To his fans, Will Arnett will always be Gob, the heedlessly idiotic brother on the dearly departed sitcom Arrested Development. A movie is planned, but in the meantime, Arnett keeps busy with TV (including 30 Rock guest appearances), films (the just-released Monsters vs. Aliens), and raising his 5-month-old son, Archie, with wife Amy Poehler, another one who makes us laugh. Arnett spoke with Alison Prato.
What do you play in Monsters vs. Aliens?
The missing link. I found out later he’s considered really dumb. I thought he was supersmart. I guess my supersmart is their really dumb. The movie is very funny, and I think there’s something in it for everybody.
Did you really just say that?
You read people saying that and you’re like, Oh, shut the fuck up, but it’s true, oddly. The 3-D experience on this movie is like nothing you’ve ever experienced before. You’re not just watching the movie, you’re in the movie.
You and Amy recently moved to L.A. (where Poehler’s NBC show, Parks and Recreation, is shot). Are you enjoying life there, the endless Hollywood events? Look, try and keep us off the red carpet. We go red carpet hunting! There is a bit of a worry about raising a child in L.A., especially when both the parents are show folk. I don’t know, is it a real universe? I’d love for Archie to grow up back in New York.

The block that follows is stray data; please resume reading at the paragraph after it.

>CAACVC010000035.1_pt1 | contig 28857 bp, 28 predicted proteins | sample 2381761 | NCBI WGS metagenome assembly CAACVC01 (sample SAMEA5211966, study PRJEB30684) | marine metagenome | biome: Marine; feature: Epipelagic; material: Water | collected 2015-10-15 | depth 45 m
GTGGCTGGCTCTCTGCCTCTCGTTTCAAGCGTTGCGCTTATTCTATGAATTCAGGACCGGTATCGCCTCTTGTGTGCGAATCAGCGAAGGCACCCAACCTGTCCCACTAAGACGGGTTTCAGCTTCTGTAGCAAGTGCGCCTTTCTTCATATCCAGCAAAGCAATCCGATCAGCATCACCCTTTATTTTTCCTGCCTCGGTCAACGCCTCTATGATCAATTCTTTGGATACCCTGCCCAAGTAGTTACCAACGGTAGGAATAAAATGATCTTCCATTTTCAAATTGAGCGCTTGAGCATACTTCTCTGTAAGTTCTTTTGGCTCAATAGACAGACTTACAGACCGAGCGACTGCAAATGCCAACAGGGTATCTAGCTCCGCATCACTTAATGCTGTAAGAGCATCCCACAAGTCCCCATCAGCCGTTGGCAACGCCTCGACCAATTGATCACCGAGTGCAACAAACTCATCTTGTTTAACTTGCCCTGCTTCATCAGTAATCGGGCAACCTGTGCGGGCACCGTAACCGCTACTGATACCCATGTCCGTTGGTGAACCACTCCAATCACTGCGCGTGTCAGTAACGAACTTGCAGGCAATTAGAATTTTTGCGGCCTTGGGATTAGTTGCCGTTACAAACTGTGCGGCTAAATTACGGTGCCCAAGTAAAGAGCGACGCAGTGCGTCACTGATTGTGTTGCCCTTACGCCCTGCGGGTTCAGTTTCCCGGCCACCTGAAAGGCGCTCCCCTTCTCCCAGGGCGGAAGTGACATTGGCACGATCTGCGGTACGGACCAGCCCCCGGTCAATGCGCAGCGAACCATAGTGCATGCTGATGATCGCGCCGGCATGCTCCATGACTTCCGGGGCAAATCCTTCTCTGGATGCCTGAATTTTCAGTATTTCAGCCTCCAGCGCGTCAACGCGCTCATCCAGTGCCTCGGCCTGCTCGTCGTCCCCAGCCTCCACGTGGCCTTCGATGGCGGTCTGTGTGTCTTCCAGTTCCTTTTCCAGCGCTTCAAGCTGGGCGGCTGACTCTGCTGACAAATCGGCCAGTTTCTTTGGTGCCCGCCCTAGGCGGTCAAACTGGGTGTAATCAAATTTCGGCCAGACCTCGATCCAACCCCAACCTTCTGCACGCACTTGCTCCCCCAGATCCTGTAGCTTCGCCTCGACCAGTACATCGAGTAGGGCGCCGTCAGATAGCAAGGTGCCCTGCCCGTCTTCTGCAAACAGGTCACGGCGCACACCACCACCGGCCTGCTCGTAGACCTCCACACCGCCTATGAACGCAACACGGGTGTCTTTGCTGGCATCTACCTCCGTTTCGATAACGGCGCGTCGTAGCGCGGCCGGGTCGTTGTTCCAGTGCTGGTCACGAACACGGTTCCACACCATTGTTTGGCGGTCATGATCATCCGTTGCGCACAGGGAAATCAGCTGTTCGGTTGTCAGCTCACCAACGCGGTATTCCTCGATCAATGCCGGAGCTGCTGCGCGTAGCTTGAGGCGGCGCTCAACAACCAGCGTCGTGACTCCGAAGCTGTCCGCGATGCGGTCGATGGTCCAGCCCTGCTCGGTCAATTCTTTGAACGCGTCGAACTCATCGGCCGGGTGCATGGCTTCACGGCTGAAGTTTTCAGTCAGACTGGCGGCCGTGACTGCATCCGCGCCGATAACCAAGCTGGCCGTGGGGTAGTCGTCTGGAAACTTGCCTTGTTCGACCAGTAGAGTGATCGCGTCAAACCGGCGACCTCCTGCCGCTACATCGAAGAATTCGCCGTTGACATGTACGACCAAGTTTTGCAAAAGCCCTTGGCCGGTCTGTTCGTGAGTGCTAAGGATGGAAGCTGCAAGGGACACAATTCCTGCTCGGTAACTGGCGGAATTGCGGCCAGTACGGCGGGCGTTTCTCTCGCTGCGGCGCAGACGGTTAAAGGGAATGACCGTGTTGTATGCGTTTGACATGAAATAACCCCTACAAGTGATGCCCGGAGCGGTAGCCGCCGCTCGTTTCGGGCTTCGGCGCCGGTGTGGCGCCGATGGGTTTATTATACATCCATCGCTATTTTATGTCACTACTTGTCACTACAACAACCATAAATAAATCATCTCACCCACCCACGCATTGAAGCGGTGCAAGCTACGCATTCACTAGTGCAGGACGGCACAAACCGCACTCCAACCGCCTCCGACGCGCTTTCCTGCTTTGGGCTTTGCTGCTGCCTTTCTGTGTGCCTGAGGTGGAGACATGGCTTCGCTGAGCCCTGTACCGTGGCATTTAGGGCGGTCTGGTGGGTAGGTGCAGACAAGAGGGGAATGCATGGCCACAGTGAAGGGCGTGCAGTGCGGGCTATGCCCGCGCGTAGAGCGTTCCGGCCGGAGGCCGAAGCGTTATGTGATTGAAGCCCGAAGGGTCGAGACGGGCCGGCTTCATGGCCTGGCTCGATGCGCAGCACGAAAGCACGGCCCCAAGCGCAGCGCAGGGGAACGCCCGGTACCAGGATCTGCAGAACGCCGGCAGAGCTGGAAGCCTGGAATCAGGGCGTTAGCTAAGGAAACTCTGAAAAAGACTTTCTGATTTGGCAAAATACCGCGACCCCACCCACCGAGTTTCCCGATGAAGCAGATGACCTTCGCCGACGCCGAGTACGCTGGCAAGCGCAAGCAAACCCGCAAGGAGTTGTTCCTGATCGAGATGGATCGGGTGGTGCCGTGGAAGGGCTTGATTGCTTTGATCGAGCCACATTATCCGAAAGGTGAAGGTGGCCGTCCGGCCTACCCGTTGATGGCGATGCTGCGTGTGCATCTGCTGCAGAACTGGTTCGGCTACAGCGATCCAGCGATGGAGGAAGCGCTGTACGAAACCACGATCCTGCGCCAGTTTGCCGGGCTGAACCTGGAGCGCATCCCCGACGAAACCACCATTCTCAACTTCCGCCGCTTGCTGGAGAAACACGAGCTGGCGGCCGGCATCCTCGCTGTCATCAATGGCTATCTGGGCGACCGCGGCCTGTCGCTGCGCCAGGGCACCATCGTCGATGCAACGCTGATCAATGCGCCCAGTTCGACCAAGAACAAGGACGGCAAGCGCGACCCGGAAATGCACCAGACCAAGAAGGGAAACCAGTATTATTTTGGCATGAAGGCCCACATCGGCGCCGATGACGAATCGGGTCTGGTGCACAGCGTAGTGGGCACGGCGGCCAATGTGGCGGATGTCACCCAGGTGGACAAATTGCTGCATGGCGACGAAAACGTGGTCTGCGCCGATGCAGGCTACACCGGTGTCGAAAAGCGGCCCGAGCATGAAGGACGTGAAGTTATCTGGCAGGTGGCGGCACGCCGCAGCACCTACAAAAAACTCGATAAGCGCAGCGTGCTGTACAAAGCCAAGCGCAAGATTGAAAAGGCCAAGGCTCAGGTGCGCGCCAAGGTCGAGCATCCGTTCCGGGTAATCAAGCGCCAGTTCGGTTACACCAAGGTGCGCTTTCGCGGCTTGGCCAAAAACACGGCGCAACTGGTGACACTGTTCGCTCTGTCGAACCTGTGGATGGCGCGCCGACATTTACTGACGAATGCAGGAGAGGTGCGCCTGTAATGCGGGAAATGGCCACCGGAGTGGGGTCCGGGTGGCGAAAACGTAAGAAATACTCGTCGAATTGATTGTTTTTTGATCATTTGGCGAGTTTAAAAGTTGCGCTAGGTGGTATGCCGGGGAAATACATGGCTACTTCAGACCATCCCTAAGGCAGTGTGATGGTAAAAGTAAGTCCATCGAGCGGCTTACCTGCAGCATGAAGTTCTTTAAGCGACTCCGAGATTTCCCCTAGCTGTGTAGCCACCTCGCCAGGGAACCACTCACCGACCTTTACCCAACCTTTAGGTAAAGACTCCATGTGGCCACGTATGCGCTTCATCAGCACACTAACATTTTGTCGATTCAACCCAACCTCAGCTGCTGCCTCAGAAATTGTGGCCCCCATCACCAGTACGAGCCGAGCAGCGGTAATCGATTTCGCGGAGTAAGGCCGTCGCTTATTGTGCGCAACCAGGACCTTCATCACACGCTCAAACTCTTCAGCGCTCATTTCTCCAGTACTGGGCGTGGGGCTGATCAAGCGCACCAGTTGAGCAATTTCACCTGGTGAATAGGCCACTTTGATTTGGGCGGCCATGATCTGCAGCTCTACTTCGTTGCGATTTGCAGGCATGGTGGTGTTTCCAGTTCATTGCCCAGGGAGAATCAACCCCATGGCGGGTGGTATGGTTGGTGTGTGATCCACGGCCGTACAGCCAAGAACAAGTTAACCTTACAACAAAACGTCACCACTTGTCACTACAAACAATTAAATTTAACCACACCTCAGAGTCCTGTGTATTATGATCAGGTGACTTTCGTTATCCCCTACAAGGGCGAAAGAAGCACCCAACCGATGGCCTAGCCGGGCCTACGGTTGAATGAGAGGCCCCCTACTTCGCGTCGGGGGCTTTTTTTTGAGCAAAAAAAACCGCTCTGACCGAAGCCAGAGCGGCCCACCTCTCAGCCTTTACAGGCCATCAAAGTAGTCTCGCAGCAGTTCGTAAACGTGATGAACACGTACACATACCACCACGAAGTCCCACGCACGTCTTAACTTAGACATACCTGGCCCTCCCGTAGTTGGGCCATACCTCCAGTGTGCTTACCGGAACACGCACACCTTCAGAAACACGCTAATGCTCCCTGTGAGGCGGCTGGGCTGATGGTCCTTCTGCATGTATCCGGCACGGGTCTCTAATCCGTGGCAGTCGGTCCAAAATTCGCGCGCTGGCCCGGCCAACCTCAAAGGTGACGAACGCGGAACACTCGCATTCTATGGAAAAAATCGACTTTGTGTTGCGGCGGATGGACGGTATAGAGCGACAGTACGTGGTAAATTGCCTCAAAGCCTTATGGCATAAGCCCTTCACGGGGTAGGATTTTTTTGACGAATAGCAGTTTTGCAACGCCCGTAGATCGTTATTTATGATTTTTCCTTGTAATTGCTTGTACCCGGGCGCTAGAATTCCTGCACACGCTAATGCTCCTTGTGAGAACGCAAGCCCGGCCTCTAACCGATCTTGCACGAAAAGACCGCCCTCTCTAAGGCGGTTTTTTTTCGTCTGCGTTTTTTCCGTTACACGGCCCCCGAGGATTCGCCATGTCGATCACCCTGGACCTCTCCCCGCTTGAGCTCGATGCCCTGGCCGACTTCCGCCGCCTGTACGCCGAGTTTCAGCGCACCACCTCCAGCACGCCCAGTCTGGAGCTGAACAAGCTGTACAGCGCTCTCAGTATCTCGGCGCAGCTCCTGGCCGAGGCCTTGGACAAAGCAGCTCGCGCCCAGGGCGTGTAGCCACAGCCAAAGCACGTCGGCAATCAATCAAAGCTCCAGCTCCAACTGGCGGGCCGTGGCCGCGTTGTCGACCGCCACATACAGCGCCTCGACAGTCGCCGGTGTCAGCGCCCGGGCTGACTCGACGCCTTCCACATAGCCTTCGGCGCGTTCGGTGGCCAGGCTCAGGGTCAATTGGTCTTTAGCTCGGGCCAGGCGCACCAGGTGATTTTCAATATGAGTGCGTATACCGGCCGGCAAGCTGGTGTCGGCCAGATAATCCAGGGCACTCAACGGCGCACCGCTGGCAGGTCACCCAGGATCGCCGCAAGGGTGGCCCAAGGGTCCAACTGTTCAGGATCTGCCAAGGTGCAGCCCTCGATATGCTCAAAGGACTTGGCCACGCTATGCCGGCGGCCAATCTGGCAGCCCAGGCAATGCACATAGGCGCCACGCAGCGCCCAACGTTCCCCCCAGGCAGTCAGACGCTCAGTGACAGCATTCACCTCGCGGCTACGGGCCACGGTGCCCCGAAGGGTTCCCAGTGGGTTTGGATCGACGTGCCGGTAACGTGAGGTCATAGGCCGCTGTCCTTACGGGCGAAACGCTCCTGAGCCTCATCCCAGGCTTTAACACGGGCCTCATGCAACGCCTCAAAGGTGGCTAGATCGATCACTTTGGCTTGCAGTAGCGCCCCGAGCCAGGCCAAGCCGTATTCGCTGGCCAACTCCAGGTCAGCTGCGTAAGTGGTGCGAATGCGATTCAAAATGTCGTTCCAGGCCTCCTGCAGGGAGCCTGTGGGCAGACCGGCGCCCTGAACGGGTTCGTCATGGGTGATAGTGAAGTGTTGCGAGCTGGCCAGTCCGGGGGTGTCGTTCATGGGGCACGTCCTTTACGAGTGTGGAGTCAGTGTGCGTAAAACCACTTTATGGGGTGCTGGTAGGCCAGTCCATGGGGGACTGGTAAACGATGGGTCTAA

So the Arrested Development movie—the fans are clamoring for it!
We don’t want to take ourselves too seriously, like, We owe the fans. Who gives a shit, really? But it would be fun to get back together and make fun of ourselves. They’ve made a deal to make it happen and Mitch [Hurwitz] is working hard on the script.
Any hints on what might happen to Gob?
Oh, gosh, who knows. I’m just a talking meat stick who shows up and they tell me, Be more stupid or Be less stupid.
You’ve got another project with Hurwitz, the animated show Sit Down, Shut Up (April 19 on Fox), which co-stars Jason Bateman.
It’s about teachers as students in a way—the whole patients-running-the-asylum idea. I play Ennis Hofftard, a self-involved English teacher who loves the ladies. It’s made me realize how patient teachers were with me, because I would have hit me.
You got kicked out of boarding school, right?
We prefer the term “Asked not to return.”
You moved to New York in 1990 to study dramatic acting at the Lee Strasberg Institute. Will we see more serious work in the future?
I think the world deserves it, don’t you? [Laughs.] You know, I wish I had a better plan, because I currently have none. I have a lot of balls in the air and I’m hoping some of those balls land. My goal is to land balls.